You might say that’s cynical.  Most litigators with the capacity to honestly assess their trade would offer a different descriptive: Accurate.  Call it whatever you like, “advocacy” is a form of spinning, misrepresentation by omission, and both are, well, lying. Unswayed? For context’s sake, consider some of our nation’s most illustrious litigators and trial lawyers, and a few stories about their work:

Bill Lerach: The dean of shareholder class action “strike” suits.  Served two years in federal prison as part of a plea agreement arising from an investigation his firm for alleged payment of illegal kickbacks to ‘professional’ class action plaintiffs.

The Pinnacle Corp. Billing Fraud Investigation: Associate at multinational law firm took partner to state ethics board for fabricating 450 hours of work in a mere two month span.

Dick Scruggs: Mississippi trial lawyer famous for collecting billion dollar tobacco litigation fee.  Serving seven year sentence in federal prison for wire fraud and bribery related to an attempt to bribe a Mississippi judge.

The Ross Survey on Billing Fraud: Barely more than half of attorneys responding believed bill padding was unethical; nearly one third have engaged in it.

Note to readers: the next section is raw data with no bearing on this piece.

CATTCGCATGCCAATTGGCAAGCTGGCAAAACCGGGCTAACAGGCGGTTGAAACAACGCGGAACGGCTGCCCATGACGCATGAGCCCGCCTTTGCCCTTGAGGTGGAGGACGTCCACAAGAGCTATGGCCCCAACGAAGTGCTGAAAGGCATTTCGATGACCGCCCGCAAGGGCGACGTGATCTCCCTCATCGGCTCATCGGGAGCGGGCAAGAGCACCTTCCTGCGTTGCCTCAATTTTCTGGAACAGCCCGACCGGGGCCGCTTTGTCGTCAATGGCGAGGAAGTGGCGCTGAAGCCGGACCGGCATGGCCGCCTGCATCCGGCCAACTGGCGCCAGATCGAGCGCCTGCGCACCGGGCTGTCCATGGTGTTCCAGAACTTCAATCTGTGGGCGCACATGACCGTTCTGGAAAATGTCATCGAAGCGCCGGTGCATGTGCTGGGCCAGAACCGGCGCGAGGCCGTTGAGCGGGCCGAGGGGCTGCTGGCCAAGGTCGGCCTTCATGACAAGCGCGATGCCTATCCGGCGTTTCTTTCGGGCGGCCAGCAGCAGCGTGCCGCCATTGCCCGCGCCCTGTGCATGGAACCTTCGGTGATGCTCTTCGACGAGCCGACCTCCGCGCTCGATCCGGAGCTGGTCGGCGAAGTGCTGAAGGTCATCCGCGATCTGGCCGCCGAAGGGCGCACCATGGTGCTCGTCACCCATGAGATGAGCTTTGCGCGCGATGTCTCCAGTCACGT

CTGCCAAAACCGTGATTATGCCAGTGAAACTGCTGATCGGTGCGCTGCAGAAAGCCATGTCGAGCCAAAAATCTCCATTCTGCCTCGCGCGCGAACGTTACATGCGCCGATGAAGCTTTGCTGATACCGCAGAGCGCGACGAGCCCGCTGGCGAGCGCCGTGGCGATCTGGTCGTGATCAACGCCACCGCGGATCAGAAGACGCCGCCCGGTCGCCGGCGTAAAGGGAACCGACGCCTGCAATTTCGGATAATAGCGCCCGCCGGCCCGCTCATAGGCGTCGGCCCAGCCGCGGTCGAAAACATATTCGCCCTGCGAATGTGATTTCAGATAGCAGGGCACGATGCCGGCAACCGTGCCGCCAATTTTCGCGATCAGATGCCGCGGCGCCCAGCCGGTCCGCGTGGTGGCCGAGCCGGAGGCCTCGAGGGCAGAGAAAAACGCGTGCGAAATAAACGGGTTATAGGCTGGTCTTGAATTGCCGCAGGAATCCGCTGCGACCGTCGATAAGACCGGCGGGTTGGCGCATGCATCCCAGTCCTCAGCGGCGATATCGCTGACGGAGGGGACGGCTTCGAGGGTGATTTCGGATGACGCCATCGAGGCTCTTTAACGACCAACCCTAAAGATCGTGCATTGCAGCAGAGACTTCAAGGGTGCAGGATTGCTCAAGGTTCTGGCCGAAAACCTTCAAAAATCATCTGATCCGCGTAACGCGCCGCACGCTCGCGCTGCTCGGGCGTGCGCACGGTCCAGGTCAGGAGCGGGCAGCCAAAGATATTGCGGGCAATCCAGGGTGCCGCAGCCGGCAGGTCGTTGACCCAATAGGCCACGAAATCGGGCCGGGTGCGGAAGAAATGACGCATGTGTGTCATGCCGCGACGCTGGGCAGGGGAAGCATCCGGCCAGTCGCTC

The Texas Asbestos and Silica Disease “Expert” Controversy: Judge finds thousands of reports submitted by experts on behalf of plaintiffs to have been fraudulent, fabricated by doctors paid in excess of a million dollars by mass tort lawyers.

The Lehman Bankruptcy Billing Controversy: Pay Czar Kenneth Feinberg compelled to rein in counsel running up $730 million in fees in less than two years.

A comprehensive list of sleazy practices common in the industry, on both the plaintiff and defense sides, would go on for days.  You get the picture.

But I haven’t come to bury Caesar.  I’ve come to offer litigators and trial lawyers as examplars – to ask if what’s acceptable for them shouldn’t also be so among bankers.  If an “adversarial system” where opponents spin and misrepresent facts to unsophisticated jurors is a credible enough structure through which to find truth in an architecture where our liberty and property can be forfeit, why can’t a couple of equally sophisticated finance professionals bullshit one another?  If justice emerges from attorneys weaseling one another in the litigation process, wouldn’t the most informed trades result from two parties openly trying to deceive each other, suspicious as lawyers, vetting every element of the opponent’s proposition?

Why do we preclude that in finance? Is it because the money the bankers are dealing with is so much greater than what’s at issue in the legal business?

Wall Street compensation pool (2009): $130 billion

Amount Fed earned on repayment of loans made to big banks and mortgage backed securities purchases (2009): $46.1 billion

Economic costs of tort litigation (2008): $254.7 billion

Legal fees paid to 100 biggest U.S firms (2009): $74 billion

No. Can’t be that.